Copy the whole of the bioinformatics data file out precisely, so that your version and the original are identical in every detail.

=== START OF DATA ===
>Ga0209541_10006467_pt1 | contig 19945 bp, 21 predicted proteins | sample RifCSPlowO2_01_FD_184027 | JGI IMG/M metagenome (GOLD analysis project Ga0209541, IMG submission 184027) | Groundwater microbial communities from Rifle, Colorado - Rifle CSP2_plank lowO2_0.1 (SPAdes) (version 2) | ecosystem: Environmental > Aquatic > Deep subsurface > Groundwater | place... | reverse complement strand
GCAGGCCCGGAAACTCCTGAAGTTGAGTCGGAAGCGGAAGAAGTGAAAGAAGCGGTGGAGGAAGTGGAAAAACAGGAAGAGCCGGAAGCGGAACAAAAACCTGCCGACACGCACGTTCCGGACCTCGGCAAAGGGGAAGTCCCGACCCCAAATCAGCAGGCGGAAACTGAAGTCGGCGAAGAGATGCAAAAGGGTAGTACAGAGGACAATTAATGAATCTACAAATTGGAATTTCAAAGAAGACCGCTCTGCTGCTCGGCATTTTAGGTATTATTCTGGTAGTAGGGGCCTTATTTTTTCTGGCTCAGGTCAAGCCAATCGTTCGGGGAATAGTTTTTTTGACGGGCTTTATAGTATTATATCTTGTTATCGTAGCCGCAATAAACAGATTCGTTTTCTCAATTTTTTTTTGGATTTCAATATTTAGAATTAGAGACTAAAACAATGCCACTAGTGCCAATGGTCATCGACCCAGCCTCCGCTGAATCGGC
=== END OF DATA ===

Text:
>Ga0209541_10006467_pt1 | contig 19945 bp, 21 predicted proteins | sample RifCSPlowO2_01_FD_184027 | JGI IMG/M metagenome (GOLD analysis project Ga0209541, IMG submission 184027) | Groundwater microbial communities from Rifle, Colorado - Rifle CSP2_plank lowO2_0.1 (SPAdes) (version 2) | ecosystem: Environmental > Aquatic > Deep subsurface > Groundwater | place... | reverse complement strand
GCAGGCCCGGAAACTCCTGAAGTTGAGTCGGAAGCGGAAGAAGTGAAAGAAGCGGTGGAGGAAGTGGAAAAACAGGAAGAGCCGGAAGCGGAACAAAAACCTGCCGACACGCACGTTCCGGACCTCGGCAAAGGGGAAGTCCCGACCCCAAATCAGCAGGCGGAAACTGAAGTCGGCGAAGAGATGCAAAAGGGTAGTACAGAGGACAATTAATGAATCTACAAATTGGAATTTCAAAGAAGACCGCTCTGCTGCTCGGCATTTTAGGTATTATTCTGGTAGTAGGGGCCTTATTTTTTCTGGCTCAGGTCAAGCCAATCGTTCGGGGAATAGTTTTTTTGACGGGCTTTATAGTATTATATCTTGTTATCGTAGCCGCAATAAACAGATTCGTTTTCTCAATTTTTTTTTGGATTTCAATATTTAGAATTAGAGACTAAAACAATGCCACTAGTGCCAATGGTCATCGACCCAGCCTCCGCTGAATCGGC